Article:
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Neurogenetic fetal akinesia and arthrogryposis: genetics, expanding genotype-phenotypes and functional genomics
  1. Gina Ravenscroft1,2,
  2. Joshua S Clayton1,2,
  3. Fathimath Faiz3,
  4. Padma Sivadorai3,
  5. Di Milnes4,
  6. Rob Cincotta5,
  7. Phillip Moon6,
  8. Ben Kamien7,8,
  9. Matthew Edwards8,
  10. Martin Delatycki9,
  11. Phillipa J Lamont10,
  12. Sophelia HS Chan11,
  13. Alison Colley12,
  14. Alan Ma13,
  15. Felicity Collins14,
  16. Lucinda Hennington15,16,17,
  17. Teresa Zhao9,
  18. George McGillivray9,
  19. Sondhya Ghedia18,
  20. Katherine Chao19,
  21. Anne O'Donnell-Luria19,
  22. Nigel G Laing1,2,3,
  23. Mark R Davis3
  1. 1 Harry Perkins Institute of Medical Research, Perth, Western Australia, Australia
  2. 2 Faculty of Health and Medical Sciences, University of Western Australia, Nedlands, Western Australia, Australia
  3. 3 PathWest Diagnostic Genomics, Nedlands, Western Australia, Australia
  4. 4 Genetic Health Queensland, Royal Brisbane and Women’s Hospital, Herston, Queensland, Australia
  5. 5 Maternal and Fetal Medicine, Mater Mothers’ Hospital, Brisbane, Queensland, Australia
  6. 6 Department of Obstetrics, Redland Hospital, Cleveland, Queensland, Australia
  7. 7 Genetic Services WA, Women and Newborn Heath Service, Subiaco, Western Australia, Australia
  8. 8 Hunter Genetics, Hunter New England Health, New Lambton, New South Wales, Australia
  9. 9 Victorian Clinical Genetics Service, Murdoch Children’s Research Institute, Melbourne, Victoria, Australia
  10. 10 Neurology, Royal Perth Hospital, Perth, Western Australia, Australia
  11. 11 Paediatric Neurology Division, Department of Paediatrics and Adolescent Medicine, Queen Mary Hospital, The University of Hong Kong, Hong Kong, Hong Kong
  12. 12 Clinical Genetics Services SWSLHD, Liverpool Hospital, Liverpool, New South Wales, Australia
  13. 13 Department of Clinical Genetics, Children’s Hospital Westmead, Sydney, New South Wales, Australia
  14. 14 Clinical Genetics Department, Western Sydney Genetics Program, Children’s Hospitalat Westmead, Westmead, New South Wales, Australia
  15. 15 Mercy Health, Mercy Hospital for Women, Heidelberg, Victoria, Australia
  16. 16 Austin Health, Melbourne, Victoria, Australia
  17. 17 Alfred Health, Melbourne, Victoria, Australia
  18. 18 Department of Clinical Genetics, Royal North Shore Hospital, Sydney, New South Wales, Australia
  19. 19 Center for Mendelian Genomics, Broad Institute of Massachusetts Institute of Technology and Harvard, Cambridge, Massachusetts, USA
  1. Correspondence to Dr Gina Ravenscroft, UWA, Nedlands, Australian Capital Territory, Australia; gina.ravenscroft{at}


Background Fetal akinesia and arthrogryposis are clinically and genetically heterogeneous and have traditionally been refractive to genetic diagnosis. The widespread availability of affordable genome-wide sequencing has facilitated accurate genetic diagnosis and gene discovery in these conditions.

Methods We performed next generation sequencing (NGS) in 190 probands with a diagnosis of arthrogryposis multiplex congenita, distal arthrogryposis, fetal akinesia deformation sequence or multiple pterygium syndrome. This sequencing was a combination of bespoke neurogenetic disease gene panels and whole exome sequencing. Only class 4 and 5 variants were reported, except for two cases where the identified variants of unknown significance (VUS) are most likely to be causative for the observed phenotype. Co-segregation studies and confirmation of variants identified by NGS were performed where possible. Functional genomics was performed as required.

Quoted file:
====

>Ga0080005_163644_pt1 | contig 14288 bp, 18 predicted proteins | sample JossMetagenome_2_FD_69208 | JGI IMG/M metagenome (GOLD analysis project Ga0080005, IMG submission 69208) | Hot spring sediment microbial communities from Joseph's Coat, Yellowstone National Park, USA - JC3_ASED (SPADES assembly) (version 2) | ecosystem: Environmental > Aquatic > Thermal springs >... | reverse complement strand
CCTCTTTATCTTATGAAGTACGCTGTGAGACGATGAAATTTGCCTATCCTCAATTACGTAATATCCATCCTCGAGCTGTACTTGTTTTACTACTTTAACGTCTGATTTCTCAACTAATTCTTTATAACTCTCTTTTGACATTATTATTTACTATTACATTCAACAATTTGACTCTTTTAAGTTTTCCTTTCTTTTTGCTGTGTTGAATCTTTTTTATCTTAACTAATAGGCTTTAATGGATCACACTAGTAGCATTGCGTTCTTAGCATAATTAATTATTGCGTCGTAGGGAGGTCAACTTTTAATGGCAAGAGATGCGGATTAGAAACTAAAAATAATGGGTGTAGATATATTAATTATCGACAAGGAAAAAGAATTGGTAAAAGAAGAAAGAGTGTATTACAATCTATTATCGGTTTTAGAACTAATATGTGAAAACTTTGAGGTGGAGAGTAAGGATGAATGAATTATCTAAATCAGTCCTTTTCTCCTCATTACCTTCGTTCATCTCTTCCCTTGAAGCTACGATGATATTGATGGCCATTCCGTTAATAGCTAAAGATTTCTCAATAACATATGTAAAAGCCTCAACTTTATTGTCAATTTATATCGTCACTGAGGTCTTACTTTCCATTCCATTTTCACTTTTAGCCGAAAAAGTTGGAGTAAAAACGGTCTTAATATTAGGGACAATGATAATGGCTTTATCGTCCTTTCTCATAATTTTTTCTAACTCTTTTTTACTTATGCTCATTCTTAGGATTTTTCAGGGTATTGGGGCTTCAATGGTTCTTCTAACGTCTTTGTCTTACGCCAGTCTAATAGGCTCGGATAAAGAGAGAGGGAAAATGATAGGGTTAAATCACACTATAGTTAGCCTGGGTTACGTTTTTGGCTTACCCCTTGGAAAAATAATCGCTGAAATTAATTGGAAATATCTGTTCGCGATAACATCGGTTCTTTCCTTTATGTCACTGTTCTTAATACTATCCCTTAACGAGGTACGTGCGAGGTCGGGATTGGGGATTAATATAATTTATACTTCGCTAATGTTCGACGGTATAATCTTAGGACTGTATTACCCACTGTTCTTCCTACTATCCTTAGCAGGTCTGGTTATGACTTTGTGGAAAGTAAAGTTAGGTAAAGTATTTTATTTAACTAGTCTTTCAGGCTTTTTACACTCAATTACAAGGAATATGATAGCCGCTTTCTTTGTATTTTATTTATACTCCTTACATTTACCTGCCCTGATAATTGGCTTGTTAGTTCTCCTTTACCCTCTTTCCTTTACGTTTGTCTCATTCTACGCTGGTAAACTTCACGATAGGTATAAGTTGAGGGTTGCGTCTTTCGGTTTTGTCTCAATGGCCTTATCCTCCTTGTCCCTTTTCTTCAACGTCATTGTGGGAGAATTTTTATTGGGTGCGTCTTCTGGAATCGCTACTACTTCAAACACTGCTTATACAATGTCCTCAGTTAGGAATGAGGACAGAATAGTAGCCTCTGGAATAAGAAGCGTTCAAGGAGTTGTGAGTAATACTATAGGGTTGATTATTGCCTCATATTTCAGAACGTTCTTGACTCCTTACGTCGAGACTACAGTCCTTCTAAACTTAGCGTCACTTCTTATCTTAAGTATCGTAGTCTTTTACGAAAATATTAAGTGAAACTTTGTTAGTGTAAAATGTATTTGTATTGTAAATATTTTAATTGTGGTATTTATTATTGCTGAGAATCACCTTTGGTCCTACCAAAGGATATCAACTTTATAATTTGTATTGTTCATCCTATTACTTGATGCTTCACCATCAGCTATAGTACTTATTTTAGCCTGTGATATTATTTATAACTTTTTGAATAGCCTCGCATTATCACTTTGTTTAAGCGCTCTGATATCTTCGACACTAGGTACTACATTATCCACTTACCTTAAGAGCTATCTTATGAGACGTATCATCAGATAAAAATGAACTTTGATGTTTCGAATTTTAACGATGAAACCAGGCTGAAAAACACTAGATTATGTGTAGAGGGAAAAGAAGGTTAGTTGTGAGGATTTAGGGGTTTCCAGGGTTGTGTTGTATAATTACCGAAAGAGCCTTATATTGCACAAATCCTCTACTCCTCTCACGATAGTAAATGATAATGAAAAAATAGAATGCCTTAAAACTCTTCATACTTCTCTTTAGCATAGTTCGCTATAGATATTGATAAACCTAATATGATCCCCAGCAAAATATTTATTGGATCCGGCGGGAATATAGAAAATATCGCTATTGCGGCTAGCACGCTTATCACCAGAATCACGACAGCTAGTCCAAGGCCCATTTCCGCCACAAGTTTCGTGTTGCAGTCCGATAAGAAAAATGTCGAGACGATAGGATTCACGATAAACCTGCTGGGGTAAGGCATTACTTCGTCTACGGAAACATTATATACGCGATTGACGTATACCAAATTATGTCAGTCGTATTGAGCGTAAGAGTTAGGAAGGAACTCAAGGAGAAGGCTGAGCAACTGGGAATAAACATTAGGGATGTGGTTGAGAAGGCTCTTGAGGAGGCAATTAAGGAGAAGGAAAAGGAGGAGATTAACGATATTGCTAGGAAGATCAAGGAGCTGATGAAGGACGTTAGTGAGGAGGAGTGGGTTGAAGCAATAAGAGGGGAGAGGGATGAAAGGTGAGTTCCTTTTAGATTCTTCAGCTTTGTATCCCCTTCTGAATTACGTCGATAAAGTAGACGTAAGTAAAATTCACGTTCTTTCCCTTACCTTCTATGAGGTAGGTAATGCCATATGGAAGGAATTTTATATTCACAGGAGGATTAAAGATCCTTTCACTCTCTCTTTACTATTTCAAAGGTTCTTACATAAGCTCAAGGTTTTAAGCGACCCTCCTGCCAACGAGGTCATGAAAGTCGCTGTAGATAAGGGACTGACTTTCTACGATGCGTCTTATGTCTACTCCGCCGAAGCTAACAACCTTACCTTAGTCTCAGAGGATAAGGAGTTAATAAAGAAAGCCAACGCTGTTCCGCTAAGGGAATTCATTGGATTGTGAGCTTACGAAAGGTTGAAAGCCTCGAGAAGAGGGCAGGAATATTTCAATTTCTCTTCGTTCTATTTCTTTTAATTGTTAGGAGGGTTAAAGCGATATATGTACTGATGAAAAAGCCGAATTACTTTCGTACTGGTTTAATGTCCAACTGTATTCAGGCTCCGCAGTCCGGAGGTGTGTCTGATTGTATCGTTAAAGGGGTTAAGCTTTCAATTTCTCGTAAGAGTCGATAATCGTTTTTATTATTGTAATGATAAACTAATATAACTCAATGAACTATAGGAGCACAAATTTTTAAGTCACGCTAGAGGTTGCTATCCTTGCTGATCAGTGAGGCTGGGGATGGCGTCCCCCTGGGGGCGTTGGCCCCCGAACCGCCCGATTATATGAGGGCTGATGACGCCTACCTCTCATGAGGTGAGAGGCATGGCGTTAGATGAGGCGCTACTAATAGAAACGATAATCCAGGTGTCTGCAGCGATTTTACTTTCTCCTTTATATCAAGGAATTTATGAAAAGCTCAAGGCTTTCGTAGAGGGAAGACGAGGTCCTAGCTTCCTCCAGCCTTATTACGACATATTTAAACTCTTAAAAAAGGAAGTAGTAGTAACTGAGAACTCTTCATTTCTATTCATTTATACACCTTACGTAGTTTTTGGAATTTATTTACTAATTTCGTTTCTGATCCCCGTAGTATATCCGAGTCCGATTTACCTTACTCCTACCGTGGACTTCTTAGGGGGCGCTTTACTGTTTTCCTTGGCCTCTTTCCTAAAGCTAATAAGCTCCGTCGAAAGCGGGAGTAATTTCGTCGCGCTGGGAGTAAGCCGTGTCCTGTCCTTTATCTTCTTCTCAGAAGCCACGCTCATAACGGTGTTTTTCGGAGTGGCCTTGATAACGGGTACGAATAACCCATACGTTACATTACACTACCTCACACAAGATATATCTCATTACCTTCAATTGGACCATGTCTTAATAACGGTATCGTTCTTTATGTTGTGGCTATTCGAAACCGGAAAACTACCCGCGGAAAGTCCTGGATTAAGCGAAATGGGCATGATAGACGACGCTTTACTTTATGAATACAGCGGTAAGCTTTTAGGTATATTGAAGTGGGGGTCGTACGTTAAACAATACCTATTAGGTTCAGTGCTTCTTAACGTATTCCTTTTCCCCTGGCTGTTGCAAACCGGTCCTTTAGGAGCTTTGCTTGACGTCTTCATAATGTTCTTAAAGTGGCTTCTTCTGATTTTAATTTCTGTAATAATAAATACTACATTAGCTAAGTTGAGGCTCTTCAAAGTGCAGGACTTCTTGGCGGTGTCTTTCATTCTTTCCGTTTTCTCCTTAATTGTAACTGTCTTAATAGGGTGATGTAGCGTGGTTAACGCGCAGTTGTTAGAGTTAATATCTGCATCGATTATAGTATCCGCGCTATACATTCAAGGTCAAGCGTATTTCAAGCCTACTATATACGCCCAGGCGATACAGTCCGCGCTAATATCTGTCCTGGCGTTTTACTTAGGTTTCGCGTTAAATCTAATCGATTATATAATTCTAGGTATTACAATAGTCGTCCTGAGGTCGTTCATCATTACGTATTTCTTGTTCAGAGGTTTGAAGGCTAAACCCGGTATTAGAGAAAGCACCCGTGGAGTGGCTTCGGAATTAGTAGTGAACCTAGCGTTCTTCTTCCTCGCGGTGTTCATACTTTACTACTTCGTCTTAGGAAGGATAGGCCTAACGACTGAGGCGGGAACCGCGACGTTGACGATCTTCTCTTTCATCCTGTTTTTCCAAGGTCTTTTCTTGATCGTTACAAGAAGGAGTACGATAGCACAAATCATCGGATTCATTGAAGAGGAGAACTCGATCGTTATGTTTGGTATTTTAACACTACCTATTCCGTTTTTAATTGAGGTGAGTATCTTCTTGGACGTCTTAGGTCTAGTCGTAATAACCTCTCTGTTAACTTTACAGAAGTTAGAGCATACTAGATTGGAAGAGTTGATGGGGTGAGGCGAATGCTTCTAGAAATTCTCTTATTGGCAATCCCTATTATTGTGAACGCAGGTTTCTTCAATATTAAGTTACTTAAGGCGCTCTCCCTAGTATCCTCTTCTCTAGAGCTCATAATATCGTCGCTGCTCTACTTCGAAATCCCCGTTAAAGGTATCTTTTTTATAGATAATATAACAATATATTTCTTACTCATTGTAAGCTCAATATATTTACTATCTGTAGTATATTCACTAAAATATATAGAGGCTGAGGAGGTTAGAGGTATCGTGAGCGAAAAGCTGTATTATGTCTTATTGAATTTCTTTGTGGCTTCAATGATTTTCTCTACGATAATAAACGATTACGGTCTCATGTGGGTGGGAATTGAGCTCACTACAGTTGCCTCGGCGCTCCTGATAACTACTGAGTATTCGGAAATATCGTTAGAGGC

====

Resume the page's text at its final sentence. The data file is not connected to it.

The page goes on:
Results Of the 190 probands, 81 received an accurate genetic diagnosis. All except two of these cases harboured class 4 and/or 5 variants based on the American College of Medical Genetics and Genomics guidelines. We identified phenotypic expansions associated with CACNA1S, CHRNB1, GMPPB and STAC3. We describe a total of 50 novel variants, including a novel missense variant in the recently identified gene for arthrogryposis with brain malformations—SMPD4.

Conclusions Comprehensive gene panels give a diagnosis for a substantial proportion (42%) of fetal akinesia and arthrogryposis cases, even in an unselected cohort. Recently identified genes account for a relatively large proportion, 32%, of the diagnoses. Diagnostic-research collaboration was critical to the diagnosis and variant interpretation in many cases, facilitated genotype-phenotype expansions and reclassified VUS through functional genomics.

  • neuromuscular disease
  • clinical genetics
  • molecular genetics

Data availability statement

Data are available on reasonable request.

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Data availability statement

Data are available on reasonable request.

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  • Contributors GR, NGL, MRD conceived the study. JSC, FF and PS performed experiments. TZ, KC, AHO'D-L, GR, MRD, JSC, FF and PS analysed data. DM, RC, PM, BK, ME, MD, PJL, SH-SC, AM, AC, FC, LH, GMcG and SG contributed clinical data. GR wrote the manuscript. All authors approved the final manuscript.

  • Funding This work was supported by the Australian National Health and Medical Research Council (NHMRC) Fellowships APP1122952 and APP1117510 to GR and NGL, NHMRC project grant APP1080587 to GR and NGL, the Association Francaise contre les Myopathies (18724) to GR. Sequencing and analysis were provided by the Broad Institute of MIT and Harvard Center for Mendelian Genomics (Broad CMG) and was funded by the National Human Genome Research Institute, the National Eye Institute and the National Heart, Lung and Blood Institute grant UM1 HG008900 and in part by National Human Genome Research Institute grant R01 HG009141.

  • Competing interests None declared.

  • Provenance and peer review Not commissioned; externally peer reviewed.